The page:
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Researcher Spotlight – Courtney Hotchkiss

2021-22 Global Change Fellow

PhD student, Department of Parks, Recreation & Tourism Management
Advisor: Dr. Erin Seekamp
Every year the Southeast Climate Adaptation Science Center funds a multi-disciplinary cohort of Global Change Fellows representing colleges across NC State University. The current cohort of students represents the decadal anniversary of this program! Here are some highlights about 2021-22 Fellow, Courtney Hotchkiss and the applied research she’s conducting.

About You

What do you study?
My background is in heritage studies and the management of protected areas. My current research focuses on climate change adaptation planning for archaeological sites, and our team is working with the National Park Service and associated Tribal Nations to develop a tool that can help with consultation and engagement of archaeological sites/traditional use areas within a Park’s boundaries.
What (or who) influenced you to go into this field of study?
My interest in heritage site management grew from my love of traveling and interest in the relationship between humans and the environment. Heritage ‘experts’ typically decide what is significant and worth saving, which often excludes local and traditional knowledge, values, and perspectives. Without stakeholder input and meaningful collaboration, overdevelopment and climate change impacts will displace vulnerable communities, cause irreversible damage to important built and natural environments, and ignore people’s connection to place.
What is your dream job?
My goal is to continue working with stakeholder groups in heritage site planning and to create avenues for incorporating local and traditional knowledge into decision-making, giving more authority to local and traditional stewards of places that are most meaningful to them. I plan to continue working with local and traditional stakeholders, and I hope to become a social scientist for a public land agency someday.

About Your Research

What results are you finding?
I love talking to people, as an individual and as a researcher. The more formal and informal interviews I conduct, the more I learn about climate change impacts, different perspectives of theory and practice, and holes in the way resource management is practiced. One of the most important aspects of my research is conceptually and practically putting culture and nature back together, encouraging land agencies to more holistically manage the built and natural environment.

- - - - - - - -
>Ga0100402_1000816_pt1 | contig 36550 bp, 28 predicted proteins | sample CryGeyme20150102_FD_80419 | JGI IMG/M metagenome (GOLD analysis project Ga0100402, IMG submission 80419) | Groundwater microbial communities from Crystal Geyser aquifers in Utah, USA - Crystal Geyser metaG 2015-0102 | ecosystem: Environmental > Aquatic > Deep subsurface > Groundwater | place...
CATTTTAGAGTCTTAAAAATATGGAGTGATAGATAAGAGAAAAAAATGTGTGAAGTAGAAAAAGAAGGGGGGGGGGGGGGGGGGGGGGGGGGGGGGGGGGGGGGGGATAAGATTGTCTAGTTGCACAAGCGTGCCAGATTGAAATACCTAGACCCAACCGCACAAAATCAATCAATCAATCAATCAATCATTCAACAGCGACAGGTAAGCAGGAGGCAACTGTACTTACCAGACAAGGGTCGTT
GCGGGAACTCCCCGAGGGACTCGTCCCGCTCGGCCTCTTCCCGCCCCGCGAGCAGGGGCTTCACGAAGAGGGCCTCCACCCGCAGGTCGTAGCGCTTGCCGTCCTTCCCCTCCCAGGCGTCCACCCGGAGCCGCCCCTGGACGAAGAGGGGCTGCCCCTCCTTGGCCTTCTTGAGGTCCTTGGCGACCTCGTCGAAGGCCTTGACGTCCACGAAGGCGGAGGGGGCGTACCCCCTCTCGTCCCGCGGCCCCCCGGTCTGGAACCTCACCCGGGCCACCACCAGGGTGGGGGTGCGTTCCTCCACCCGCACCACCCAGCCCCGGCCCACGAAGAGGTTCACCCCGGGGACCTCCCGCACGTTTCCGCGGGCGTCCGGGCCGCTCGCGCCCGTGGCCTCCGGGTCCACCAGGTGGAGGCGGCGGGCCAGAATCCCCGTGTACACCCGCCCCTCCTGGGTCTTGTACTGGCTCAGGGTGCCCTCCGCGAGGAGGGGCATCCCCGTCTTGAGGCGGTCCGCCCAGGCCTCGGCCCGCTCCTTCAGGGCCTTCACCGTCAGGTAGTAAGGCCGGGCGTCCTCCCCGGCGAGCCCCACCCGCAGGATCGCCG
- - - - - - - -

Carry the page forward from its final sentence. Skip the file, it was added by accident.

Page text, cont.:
How can your research be used to inform management decisions?
The research team I’m a part of is creating a tool to help the National Park Service and citizens and staff of Tribal Nations to share information and communicate better. We are focused on giving recommendations for conversations about NPS site data and Tribal Nation values of archaeological sites that are facing climate change impacts. Some of the results so far show that the incorporation of local and traditional knowledge is not showing up in the literature or implemented at a park-level, despite national and international favor of integrating knowledge systems.
Who will benefit from your research?
There are many barriers to incorporating different worldviews, values, and ways of doing science into federal compliance, such as the terminology we use to talk about heritage sites, the understaffing in cultural resource positions, and the relationship building and trust that needs to occur for work to be collaborative. My aim is to work to foster the co-creation of knowledge and science so that NPS can live up to its mandate and Tribal Nations can have more access and decision-making power over the stewardship of their ancestral homelands.

About Your Global Change Fellow Experience

How do you expect the SE CASC Global Change Fellows Program to impact you and your work?
The Global Change Fellows program has been such a wonderful experience! From the amazing speakers invited to present at our seminars, to inviting others to speak at the student-led public seminars, to the one week field intensive, I am continuously learning about research and projects happening around the country to increase our knowledge of climate science and communication.
What has been the most rewarding part of being a Global Change Fellow?
I have a much larger network of academics and professionals for my work that is related to decision-making for adaptation planning, as well as others I can reach out to for different methods, approaches, and tools. Another rewarding aspect has been the opportunity to learn from the other students in the cohort, spanning a variety of disciplines, specialities, and experiences.
What advice would you give to an incoming Global Change Fellow to get the most out of their experience?
Advice I would give to incoming students is to follow up with presenters whose work you’re interested in; everyone I reached out to responded back enthusiastically and was excited to share resources and provide guidance for further research and job opportunities. I am very lucky and honored to be a part of the Global Change Fellows program!